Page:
Groups Look to End Monetary Bail in Cook County
If someone is arrested for a crime in Cook County, they are brought to a bond hearing where a judge will often determine a bail amount. But most defendants cannot afford bail. They sit in jail for months, if not years waiting for trial, and mostly for non-violent offenses. But what if there were no such thing as a cash bail system, and all but the most violent defendants were simply released? It's something several groups are now pushing for.
Lavette Mays, 46, sat in Cook County Jail for more than a year on aggravated battery charges, because she could not afford to pay bail.
“I was devastated because I knew that my family couldn't come up with $25,000, and it was devastating for my whole family,” Mays said.
She says she ran a transportation service company and had never been arrested before the charges. But that all changed after her bond hearing before a Cook County judge, which she says lasted 30 seconds.
“Your life is determined in 30 seconds. You're told to stand there with your hands behind your back, not speak or do anything while the judge briefly looks at your case. I lost my job that I had going into jail, I lost my home.”
Mays is one of thousands who are in jail awaiting trial because they can't afford to pay bail. The MacArthur Justice Center at Northwestern University is suing Cook County to end the practice of monetary bail altogether.
“They are people who, under the law, are determined not to be a risk to the community,” said MacArthur’s Locke Bowman. “They are people who languish in jail simply because they can't afford to pay bond. Our position in this lawsuit is that that's fundamentally wrong, it's a violation of the equal protection clause enshrined in our constitution.”
The lawsuit has caught the attention of several Cook County public officials who have announced hearings on the bail system, and they say that the criminal justice system discriminates against the poor.
“We're not talking about putting dangerous people back on the street, we're often talking about poor people who commit a petty offense out of necessity, not that that makes it right, who don’t pose a risk to society,” said Cook County Commissioner John Fritchey (D-Chicago). “Other jurisdictions have recognized this and they've reached a decision that's morally and ethically superior to what we've been doing.”
The purpose of cash bail is to ensure defendants show up to court hearings to reclaim their money. Cook County Chief Judge Tim Evans says he is trying to reform the bond process by releasing more people on electronic monitoring, and through the use of a new risk-assessment tool where judges assign numbers to defendants based on their expected risk to the community.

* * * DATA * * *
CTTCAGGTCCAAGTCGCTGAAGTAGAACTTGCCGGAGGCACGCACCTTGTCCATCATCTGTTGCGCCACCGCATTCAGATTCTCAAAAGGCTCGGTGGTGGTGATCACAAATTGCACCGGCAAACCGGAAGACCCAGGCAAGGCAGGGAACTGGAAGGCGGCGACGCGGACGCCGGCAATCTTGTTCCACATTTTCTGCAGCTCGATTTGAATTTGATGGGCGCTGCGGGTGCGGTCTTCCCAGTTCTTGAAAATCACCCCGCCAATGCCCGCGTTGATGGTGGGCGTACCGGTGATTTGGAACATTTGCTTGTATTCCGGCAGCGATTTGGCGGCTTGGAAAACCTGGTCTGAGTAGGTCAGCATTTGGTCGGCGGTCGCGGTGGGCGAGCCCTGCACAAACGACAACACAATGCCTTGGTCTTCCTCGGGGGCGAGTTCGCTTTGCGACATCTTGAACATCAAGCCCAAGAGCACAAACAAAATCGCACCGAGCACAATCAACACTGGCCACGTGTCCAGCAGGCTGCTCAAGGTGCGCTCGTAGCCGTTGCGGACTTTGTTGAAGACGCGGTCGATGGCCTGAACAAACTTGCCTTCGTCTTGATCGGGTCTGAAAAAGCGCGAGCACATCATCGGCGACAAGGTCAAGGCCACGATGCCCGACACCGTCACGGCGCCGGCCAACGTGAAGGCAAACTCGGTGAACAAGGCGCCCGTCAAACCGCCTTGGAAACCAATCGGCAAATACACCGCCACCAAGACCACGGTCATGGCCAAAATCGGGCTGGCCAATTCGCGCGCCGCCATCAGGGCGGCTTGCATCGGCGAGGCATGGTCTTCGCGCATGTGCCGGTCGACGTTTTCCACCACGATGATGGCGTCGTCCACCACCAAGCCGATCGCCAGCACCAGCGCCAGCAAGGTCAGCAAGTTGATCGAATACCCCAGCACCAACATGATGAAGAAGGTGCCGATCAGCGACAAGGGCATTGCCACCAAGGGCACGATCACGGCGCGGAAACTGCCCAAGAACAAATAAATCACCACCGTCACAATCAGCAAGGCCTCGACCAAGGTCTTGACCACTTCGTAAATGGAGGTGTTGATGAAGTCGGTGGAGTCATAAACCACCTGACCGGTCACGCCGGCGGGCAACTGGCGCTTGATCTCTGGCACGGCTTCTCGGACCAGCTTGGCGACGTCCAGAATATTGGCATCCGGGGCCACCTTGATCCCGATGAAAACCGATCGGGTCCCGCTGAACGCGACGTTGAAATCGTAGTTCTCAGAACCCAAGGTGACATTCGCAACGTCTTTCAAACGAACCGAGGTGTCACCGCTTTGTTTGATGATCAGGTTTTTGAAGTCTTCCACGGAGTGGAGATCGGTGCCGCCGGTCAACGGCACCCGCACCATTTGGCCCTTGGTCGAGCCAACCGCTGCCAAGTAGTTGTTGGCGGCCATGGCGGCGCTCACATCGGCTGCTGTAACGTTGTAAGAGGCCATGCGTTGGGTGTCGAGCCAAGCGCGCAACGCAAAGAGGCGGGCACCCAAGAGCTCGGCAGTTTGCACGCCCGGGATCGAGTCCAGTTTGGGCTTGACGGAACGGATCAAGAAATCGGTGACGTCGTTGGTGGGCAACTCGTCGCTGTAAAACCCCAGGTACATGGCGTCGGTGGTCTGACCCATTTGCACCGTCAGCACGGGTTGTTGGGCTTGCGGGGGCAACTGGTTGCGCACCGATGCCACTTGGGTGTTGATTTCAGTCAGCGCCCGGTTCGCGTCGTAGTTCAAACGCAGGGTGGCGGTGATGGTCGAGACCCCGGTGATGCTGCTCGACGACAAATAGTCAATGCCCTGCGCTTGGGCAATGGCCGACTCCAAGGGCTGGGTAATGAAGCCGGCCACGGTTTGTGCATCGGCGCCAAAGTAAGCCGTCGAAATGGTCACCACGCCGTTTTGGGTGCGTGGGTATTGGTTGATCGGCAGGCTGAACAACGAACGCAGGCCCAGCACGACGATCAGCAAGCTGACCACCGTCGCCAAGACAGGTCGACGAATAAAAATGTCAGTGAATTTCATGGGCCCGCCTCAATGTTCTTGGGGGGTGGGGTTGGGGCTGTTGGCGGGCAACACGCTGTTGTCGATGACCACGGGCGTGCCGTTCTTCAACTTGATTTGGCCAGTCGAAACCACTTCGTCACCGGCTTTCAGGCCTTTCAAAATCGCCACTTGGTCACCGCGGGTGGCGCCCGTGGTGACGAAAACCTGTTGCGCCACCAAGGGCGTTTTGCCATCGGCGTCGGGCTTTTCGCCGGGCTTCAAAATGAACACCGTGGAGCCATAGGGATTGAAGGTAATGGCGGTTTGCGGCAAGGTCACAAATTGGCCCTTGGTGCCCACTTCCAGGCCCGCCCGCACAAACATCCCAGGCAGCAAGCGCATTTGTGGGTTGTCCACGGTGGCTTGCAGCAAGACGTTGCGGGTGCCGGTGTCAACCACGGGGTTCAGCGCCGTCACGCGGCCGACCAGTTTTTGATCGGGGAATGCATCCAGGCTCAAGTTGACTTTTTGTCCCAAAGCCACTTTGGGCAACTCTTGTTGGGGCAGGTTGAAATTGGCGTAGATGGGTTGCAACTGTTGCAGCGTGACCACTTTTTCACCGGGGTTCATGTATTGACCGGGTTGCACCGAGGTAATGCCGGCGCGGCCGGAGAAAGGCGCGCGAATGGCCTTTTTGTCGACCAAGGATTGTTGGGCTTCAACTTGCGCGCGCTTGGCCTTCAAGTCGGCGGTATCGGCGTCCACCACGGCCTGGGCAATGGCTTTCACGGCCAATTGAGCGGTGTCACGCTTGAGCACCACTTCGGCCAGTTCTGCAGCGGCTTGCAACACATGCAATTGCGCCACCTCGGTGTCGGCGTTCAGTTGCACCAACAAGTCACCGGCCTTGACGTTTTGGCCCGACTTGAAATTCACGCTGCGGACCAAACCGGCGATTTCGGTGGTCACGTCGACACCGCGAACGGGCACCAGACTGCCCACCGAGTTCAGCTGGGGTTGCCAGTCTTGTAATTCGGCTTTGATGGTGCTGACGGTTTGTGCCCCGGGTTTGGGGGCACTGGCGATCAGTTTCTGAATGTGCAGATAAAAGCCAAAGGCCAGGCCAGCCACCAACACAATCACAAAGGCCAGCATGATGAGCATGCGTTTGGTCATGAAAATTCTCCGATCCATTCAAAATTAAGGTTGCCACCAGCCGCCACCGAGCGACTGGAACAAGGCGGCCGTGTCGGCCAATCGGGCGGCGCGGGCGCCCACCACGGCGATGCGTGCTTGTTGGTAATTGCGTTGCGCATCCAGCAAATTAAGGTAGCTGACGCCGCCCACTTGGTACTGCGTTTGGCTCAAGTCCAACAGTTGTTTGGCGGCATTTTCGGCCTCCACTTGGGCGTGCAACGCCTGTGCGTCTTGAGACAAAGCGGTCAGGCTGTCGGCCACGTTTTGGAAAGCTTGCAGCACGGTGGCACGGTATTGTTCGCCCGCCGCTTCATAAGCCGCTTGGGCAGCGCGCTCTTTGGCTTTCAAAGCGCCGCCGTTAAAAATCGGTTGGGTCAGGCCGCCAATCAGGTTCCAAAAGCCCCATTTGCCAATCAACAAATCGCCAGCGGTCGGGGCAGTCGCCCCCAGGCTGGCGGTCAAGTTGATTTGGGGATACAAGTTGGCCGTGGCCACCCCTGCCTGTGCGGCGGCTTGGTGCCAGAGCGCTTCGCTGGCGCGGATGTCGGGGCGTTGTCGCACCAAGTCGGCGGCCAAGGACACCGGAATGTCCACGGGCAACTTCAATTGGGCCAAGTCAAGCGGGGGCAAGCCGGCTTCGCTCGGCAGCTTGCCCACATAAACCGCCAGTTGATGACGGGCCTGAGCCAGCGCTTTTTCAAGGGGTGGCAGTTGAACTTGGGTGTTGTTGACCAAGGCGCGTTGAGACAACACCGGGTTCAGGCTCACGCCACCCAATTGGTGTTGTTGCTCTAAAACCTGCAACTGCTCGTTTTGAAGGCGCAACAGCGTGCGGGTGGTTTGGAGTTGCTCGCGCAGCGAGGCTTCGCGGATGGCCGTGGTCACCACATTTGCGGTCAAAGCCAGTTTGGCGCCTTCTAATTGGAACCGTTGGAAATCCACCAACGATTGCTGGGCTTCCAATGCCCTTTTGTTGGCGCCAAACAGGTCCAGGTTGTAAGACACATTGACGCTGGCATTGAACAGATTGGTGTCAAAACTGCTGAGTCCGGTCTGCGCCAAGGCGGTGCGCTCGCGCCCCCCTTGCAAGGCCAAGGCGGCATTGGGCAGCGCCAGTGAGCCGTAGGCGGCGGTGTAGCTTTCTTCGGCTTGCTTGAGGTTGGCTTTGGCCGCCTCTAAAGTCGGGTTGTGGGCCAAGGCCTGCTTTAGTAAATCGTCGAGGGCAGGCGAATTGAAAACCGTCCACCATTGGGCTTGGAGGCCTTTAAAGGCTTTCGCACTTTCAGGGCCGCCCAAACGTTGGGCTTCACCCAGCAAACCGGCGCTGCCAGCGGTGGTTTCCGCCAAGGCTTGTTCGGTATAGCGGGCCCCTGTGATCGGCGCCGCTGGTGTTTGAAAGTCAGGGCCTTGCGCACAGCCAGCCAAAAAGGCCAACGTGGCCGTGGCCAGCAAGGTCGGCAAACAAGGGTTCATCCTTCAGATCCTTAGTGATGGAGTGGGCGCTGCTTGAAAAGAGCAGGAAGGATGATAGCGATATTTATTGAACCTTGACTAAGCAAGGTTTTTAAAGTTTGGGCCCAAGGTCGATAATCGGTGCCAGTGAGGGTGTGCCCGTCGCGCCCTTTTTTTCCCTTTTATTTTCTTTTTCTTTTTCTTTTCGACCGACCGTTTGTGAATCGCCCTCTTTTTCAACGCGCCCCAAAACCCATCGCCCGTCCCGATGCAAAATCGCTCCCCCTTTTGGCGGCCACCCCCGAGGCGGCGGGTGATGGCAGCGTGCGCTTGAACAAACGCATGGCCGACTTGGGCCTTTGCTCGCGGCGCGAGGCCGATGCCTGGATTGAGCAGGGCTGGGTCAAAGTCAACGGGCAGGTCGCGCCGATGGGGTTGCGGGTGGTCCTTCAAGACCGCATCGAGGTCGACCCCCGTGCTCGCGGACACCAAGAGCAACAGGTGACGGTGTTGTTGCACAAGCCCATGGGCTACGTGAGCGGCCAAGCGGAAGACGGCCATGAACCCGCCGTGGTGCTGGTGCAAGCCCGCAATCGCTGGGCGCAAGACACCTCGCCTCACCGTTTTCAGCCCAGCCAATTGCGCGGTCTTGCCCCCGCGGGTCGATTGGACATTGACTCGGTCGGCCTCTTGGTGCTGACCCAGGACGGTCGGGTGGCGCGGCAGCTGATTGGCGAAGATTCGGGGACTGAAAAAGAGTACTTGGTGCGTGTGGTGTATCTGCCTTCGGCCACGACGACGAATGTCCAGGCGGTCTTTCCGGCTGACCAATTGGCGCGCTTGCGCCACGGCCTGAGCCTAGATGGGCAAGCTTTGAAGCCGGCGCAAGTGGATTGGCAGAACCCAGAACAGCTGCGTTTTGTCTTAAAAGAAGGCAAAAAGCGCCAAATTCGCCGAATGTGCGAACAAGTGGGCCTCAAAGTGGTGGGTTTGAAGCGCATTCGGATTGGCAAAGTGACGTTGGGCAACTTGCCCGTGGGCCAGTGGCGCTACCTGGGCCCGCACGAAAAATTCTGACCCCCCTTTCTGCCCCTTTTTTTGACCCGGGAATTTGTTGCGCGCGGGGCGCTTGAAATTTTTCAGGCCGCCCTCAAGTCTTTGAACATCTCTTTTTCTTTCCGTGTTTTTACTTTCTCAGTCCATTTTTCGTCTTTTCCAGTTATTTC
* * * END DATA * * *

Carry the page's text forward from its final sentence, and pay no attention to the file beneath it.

“We do it now scientifically. Data driven,” Evans said. “Not based on whether people can afford to pay but whether or not they are risky, whether or not they are committing crimes when they are out, and whether or not they will come to court when they are supposed to.”
Evans says the new system has resulted in defendants who commit the lowest level of misdemeanors to be released from jail 96 percent of the time. But a separate study by Cook County Sheriff Tom Dart done in April found that low-level defendants were least likely to post bail, while those who had drug or gun charges were most likely to get back on the street.
“If you're involved with the drug trade, there's a strong possibility you have access to money,” Dart said. “With a gun case, you're attached to a gang and they can help you make bond.”
Dart says the ones who don't post bond tend to have problems with homelessness and mental health. Bowman says the consequences to sitting in jail awaiting trial are devastating to the defendant, and the costs are onerous to taxpayers.
“Being locked up coerces people to plead guilty. Being locked up impedes one's ability to prepare for trial … people who are locked up tend to reoffend, and that's not to mention the absurd costs we are incurring with this. It costs $140 a day to house someone in county jail.”
Mays says she eventually plead guilty to a lesser charge because she didn't want to keep waiting for her case to be tried.
“You are guilty until proven innocent in county if you're locked up,” Mays said.
It's a story that many stakeholders say is all too common, as Cook County grapples with how to reform its troubled criminal justice system.
Cook County Board President Toni Preckwinkle says there are studies that show more people being released from jail does not lead to higher crime and more defendants skipping court dates. The first legislative hearing on reforming the bail process will take place Nov. 17.
Follow Paris Schutz on Twitter: @paschutz
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